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Old 03-23-2011, 09:19 PM
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Tyburn Tyburn is offline
Angry @ Injustice!
 
Join Date: Jan 2009
Location: England
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Default US Involved in accidental attacks on Libyan Rebels

I assume the US forces thought that these civilians helpping the aircrew were Gaddafi militia...although, is that really likely in Rebel controlled areas??

A mission to save two downed US airmen was clouded last night with allegations that villagers had been hit by flying shrapnel during their rescue.

The scenario the coalition had been dreading since the beginning of Operation Odyssey Dawn began at around 9.30pm GMT on the third night of bombings with reports of a stricken jet.


In the first major loss for the campaign, the US F-15E Strike Eagle was on a mission to destroy a government missile site close to the eastern rebel-held city of Benghazi when it suffered a mechanical failure at high altitude and spiralled down to the ground, the US Africa Command (Africom) said yesterday, insisting it could not have been struck by enemy fire at that height.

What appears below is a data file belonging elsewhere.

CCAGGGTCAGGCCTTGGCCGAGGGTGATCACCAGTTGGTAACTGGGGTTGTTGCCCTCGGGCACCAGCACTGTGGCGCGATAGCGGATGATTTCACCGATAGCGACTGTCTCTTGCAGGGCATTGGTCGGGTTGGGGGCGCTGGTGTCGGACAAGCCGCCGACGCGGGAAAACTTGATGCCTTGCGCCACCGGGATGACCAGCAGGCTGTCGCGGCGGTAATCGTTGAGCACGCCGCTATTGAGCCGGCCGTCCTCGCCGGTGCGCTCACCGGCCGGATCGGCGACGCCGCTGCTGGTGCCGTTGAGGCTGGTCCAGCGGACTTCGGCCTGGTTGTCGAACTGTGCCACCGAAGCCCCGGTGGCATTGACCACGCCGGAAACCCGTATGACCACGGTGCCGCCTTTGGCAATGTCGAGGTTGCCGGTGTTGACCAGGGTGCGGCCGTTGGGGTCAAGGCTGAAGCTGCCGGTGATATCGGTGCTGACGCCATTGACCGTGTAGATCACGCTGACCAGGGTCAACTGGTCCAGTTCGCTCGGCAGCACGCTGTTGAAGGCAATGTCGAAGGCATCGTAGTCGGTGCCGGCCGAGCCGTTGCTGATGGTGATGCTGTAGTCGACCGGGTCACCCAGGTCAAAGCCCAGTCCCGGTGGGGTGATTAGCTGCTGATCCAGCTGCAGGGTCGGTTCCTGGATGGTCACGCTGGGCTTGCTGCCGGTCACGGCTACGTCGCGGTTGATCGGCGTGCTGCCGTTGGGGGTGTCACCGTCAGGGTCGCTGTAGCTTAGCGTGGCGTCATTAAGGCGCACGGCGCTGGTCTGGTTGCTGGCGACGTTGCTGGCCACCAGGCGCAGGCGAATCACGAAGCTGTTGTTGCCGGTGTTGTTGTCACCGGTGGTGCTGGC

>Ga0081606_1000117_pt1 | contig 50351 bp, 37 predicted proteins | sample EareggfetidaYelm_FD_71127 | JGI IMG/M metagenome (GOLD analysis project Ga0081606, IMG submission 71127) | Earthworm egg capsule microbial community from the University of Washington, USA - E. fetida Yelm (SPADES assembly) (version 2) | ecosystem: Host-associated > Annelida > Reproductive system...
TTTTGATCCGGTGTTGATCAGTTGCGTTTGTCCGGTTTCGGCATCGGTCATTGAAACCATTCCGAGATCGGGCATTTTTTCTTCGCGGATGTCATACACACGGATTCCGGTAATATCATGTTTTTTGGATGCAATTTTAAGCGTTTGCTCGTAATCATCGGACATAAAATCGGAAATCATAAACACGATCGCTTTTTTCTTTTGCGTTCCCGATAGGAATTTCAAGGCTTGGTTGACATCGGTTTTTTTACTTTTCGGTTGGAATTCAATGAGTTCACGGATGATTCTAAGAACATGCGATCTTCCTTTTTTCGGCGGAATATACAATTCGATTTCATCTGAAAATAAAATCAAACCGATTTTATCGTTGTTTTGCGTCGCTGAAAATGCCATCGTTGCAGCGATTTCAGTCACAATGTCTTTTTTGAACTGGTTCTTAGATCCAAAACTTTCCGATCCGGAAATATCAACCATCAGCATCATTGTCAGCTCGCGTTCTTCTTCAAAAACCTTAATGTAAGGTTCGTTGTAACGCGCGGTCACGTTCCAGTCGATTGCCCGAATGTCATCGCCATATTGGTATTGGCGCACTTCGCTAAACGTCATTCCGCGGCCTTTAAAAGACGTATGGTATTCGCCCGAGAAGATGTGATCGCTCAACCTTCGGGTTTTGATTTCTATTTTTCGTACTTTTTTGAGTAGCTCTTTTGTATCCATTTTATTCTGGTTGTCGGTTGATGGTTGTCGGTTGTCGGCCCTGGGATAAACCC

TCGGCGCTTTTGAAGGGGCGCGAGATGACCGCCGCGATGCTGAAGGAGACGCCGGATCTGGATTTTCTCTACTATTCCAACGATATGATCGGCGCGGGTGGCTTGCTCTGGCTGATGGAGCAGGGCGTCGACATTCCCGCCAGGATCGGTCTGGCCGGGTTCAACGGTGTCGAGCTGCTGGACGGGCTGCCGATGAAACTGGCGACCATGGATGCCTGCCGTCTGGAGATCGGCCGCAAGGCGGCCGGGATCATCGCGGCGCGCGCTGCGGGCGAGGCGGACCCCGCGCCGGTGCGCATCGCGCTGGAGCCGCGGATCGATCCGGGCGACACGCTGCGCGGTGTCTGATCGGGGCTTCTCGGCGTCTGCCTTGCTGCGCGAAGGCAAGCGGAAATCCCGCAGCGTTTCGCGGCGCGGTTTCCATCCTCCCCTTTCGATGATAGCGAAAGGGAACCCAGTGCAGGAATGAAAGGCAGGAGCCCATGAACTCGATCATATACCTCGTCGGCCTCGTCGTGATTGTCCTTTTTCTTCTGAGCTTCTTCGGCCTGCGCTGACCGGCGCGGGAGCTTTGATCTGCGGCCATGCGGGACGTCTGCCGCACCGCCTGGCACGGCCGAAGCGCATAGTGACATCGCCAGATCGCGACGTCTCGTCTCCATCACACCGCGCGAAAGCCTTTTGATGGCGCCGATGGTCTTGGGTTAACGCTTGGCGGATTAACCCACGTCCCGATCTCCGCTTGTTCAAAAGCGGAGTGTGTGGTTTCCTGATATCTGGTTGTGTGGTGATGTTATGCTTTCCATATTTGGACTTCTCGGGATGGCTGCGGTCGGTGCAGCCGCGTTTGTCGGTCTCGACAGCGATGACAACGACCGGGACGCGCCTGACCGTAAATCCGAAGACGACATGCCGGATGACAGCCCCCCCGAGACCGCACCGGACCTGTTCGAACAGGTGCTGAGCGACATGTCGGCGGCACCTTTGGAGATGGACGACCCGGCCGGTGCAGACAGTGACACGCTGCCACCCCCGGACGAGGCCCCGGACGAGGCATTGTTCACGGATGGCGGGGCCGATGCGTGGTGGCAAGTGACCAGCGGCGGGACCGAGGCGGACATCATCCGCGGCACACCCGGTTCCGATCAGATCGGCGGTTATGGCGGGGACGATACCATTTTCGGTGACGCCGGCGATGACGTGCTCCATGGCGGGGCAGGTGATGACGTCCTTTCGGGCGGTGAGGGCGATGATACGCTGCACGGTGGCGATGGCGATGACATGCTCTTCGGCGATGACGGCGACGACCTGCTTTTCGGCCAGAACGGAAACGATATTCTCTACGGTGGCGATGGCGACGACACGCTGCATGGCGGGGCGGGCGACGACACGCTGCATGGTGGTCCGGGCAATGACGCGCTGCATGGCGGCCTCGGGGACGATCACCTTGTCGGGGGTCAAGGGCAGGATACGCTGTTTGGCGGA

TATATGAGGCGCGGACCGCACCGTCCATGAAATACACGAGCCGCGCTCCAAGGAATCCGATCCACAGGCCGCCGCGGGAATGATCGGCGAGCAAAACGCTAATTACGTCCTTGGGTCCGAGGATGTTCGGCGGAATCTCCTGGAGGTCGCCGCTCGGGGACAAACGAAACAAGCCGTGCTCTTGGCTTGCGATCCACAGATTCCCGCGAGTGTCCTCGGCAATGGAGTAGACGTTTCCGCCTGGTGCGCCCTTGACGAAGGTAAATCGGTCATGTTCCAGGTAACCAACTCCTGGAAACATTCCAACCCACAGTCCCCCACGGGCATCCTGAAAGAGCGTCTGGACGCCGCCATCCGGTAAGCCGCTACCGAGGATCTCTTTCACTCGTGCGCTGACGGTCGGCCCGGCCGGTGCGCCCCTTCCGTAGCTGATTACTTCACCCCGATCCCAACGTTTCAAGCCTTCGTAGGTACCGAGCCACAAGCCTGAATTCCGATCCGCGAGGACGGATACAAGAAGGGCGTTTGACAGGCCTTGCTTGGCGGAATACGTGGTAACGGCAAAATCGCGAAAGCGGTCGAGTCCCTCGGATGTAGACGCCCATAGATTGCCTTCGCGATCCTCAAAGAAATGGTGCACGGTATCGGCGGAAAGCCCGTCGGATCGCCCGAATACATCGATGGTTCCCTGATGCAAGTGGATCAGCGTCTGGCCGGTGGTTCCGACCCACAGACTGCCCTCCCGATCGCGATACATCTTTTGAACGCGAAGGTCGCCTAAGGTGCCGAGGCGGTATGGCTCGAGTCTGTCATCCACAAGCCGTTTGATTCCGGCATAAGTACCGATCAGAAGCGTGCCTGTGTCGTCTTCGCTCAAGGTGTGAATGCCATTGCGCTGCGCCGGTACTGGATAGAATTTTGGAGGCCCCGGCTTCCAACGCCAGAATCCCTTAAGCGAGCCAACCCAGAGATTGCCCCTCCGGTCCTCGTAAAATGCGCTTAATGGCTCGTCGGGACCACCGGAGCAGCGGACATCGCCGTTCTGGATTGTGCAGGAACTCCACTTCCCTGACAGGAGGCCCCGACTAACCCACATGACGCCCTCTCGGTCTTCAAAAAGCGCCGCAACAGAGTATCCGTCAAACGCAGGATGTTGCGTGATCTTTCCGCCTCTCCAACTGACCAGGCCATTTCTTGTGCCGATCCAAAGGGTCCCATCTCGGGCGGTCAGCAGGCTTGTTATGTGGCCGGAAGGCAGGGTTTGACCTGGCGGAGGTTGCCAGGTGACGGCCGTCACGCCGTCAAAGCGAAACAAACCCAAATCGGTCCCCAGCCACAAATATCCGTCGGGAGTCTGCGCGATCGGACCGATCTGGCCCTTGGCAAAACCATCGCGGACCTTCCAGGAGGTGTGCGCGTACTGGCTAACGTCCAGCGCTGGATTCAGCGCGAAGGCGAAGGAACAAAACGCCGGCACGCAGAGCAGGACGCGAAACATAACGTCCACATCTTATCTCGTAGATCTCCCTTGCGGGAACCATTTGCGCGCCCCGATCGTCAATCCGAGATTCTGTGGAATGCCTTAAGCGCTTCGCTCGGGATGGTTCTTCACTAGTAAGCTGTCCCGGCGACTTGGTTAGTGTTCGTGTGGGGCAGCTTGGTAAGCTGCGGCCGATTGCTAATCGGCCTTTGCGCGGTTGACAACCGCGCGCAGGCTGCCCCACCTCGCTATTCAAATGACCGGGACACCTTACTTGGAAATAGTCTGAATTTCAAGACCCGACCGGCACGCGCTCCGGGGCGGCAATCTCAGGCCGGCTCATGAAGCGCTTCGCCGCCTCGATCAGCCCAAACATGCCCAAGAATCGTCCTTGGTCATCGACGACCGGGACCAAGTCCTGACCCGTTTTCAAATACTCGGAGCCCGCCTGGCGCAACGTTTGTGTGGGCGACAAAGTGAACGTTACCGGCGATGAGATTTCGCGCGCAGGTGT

As the plane crashed into a wheat field outside the town of Bu Mariem, 24 miles east of Benghazi, both crew managed to eject. "I saw the plane spinning round and round as it came down," said Mahdi el-Amruni, who rushed to the crash site with other villagers. "It was in flames." The two crew members were separated after ejecting from the crippled jet at high altitude and drifted to different locations, Africom spokesman Vince Crawley explained.


The weapons systems officer parachuted into a rocky field and hid in a sheep pen, a farmer, Hamid Moussa el-Amruni, told Associated Press.


"We didn't think it was an American plane. We thought it was a Gaddafi plane. We started calling out to the pilot, but we only speak Arabic. We looked for him and found the parachute. A villager came who spoke English and he called out 'we are here, we are with the rebels' and then the man came out."


Raising his hands to suggest he was OK, the weapons officer emerged to a friendly crowd, who lined up to shake his hand and hug him, professing their gratitude for the men "who are protecting the s